Extending my classroom out into the world

by Frank Korb, ’02

I began my teaching career in 1996 with a Macintosh IIsi in my first classroom, hooked up to nothing. I worked out lesson plans in Microsoft Word, worksheets in QuarkXPress. I produced booklets and flyers with my laser printer and, if I was going to be gone, I would try to record a VHS tape lesson for the kids to watch. It doesn’t seem so long ago that I carried floppy disks from home to school so I could work on lessons in both places. I tried to stay ahead of the pack. Again, that was 1996.

During the next 14 years, I became very secure and comfortable in my classroom. I knew my topic, fine art, very well, and the kids seemed to enjoy the artworks they created. Change was not in my immediate plans in 2010.

Then, one day, my principal said he thought I might be interested in a grade-school training session on lesson planning. I wasn’t sure what he saw in me that gave him that feeling. Perhaps he figured, as an art teacher, I was open to new ideas? Or maybe he saw I was doing everything I possibly could to be one step ahead in the digital age? Or could it be because I volunteered for every committee possible? Or, quite simply, did he just see something in me that I hadn’t seen yet?

During this day of professional development, educational consultant and author Janie Pollock told us she was going to change the way teachers engage with students. Her goal—and ours that day—was to improve the education students received. She demonstrated how and why test scores improved when planning took on a new sense of importance. Her acronym GANAG (which stands for Goal setting, Accessing prior knowledge, New information, Applying the new information, and Generalizing) gave all the grade-school teachers, and me, the opportunity to reflect on how we prepared our lessons, how we might better plan our classroom hours, and how we might better engage students in a way that would allow them to become more active. She taught us how to help students develop an “automaticity” in the classroom.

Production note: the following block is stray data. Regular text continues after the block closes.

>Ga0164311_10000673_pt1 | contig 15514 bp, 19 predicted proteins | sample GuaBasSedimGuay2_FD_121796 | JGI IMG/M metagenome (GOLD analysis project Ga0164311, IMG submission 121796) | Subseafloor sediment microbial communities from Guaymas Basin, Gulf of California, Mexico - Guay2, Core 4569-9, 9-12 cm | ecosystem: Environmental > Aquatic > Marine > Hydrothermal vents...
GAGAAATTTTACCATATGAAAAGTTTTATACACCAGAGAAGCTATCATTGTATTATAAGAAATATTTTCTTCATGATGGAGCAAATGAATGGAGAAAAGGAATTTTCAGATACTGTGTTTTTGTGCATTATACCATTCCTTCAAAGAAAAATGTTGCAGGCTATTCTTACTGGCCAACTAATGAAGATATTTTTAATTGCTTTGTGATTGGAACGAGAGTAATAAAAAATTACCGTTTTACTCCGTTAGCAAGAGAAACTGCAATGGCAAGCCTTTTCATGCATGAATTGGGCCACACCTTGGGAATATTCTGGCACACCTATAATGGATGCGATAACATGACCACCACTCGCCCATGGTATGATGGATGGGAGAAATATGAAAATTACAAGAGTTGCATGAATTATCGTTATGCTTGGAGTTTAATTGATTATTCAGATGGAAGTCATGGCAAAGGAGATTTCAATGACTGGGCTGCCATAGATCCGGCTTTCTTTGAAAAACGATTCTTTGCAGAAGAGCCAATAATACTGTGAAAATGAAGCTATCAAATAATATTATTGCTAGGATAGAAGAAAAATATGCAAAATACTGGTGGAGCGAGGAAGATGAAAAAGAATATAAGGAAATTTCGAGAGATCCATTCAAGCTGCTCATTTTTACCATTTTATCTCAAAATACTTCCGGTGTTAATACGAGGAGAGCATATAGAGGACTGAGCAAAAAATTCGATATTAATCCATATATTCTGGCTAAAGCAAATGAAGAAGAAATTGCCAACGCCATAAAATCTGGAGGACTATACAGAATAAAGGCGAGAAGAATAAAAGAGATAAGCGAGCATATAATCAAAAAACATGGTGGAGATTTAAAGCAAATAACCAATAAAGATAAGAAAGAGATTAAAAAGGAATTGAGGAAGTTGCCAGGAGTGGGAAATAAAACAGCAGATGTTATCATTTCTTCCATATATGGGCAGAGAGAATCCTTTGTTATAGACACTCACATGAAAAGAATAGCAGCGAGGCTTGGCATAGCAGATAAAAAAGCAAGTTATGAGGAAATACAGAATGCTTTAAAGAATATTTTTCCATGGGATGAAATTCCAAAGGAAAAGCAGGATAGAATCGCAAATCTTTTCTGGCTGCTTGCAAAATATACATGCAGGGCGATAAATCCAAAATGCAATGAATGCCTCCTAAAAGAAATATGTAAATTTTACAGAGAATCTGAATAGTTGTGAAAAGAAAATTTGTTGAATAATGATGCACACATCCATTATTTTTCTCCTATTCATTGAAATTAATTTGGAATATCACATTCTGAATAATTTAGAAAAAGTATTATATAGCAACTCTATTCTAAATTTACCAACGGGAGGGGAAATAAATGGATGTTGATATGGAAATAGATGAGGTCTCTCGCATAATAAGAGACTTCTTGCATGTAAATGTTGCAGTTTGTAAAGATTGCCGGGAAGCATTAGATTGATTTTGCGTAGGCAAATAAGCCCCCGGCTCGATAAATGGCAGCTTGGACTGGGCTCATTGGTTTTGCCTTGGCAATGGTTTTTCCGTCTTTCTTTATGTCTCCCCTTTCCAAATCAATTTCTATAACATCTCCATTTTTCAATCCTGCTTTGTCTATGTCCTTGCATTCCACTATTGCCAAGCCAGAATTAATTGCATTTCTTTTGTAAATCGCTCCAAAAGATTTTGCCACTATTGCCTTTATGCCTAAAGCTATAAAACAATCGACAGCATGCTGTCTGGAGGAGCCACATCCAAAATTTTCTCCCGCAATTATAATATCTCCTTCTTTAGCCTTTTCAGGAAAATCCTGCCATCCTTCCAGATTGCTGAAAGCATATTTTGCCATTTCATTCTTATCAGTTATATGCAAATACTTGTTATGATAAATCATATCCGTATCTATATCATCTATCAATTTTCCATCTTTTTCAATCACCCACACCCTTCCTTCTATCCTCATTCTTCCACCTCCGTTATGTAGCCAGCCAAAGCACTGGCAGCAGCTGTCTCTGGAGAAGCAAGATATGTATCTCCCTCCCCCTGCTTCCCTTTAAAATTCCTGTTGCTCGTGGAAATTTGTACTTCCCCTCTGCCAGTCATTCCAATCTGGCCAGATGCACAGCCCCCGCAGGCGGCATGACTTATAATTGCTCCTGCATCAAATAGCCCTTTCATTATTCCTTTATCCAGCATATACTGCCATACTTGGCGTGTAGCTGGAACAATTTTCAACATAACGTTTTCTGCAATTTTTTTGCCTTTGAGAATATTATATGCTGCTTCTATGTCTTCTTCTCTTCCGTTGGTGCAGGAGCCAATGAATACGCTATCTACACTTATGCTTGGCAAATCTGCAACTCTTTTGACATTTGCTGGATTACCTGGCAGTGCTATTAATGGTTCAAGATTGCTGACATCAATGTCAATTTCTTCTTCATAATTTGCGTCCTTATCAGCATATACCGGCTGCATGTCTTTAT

I felt skeptical when I left the session, even after a short personal conversation with Dr. Pollock. But, as it turns out, this day changed the way I looked at my teaching and it marked the beginning of a wonderful friendship with Dr. Pollack. Since then, I’ve committed to the GANAG techniques as well as other educationally-sound and data-driven experiences to help improve student learning.

Using what I learned that day, I switched from maintaining a functional and successful art department website to a more personal approach, one I set up specifically for the students in my classes – “Day to Day in the Visual Arts with Frank Korb.” I can revisit my very first posting, Jan. 27, 2011, and compare it to a more recent day, May 23, 2014, and I am amazed to see the changes that have happened during a few short years.

Nearly 700 posts later, the blog now serves as a storehouse of information not only for my students, but for me as well. At first, I intended to keep my writing “local,” and to focus on the kids in my classes. I wanted to have a starting point every day that allowed them to focus on the larger ideas behind a particular unit of study and to offer access to the classroom from outside the building. All those simple goals sure changed fast.

Since then, my posts and ideas have grown beyond my front door to around the world. The site now is a resource for the kids. Each class has its own space when questions arise about art projects. I post assignment sheets, examples from past works and inspirational artists, and handouts there. Through the use of technology and social media, I have reached out to the visual arts beyond my immediate community, creating more than 150 YouTube videos that extend my classroom into the wider world. My videos about perspective drawing are especially popular. I also post videos whenever I cannot be in the classroom with my students. The ease of using my smartphone (and even a not-so-smart cell phone in the beginning) and uploading the video to YouTube is helpful. A close cousin to those VHS tapes I used to leave for substitute teachers to show my class, today’s technology reminds my students that I am always around, always looking out for them. They know I’m concerned that they are receiving the best from me, even when I can’t be there.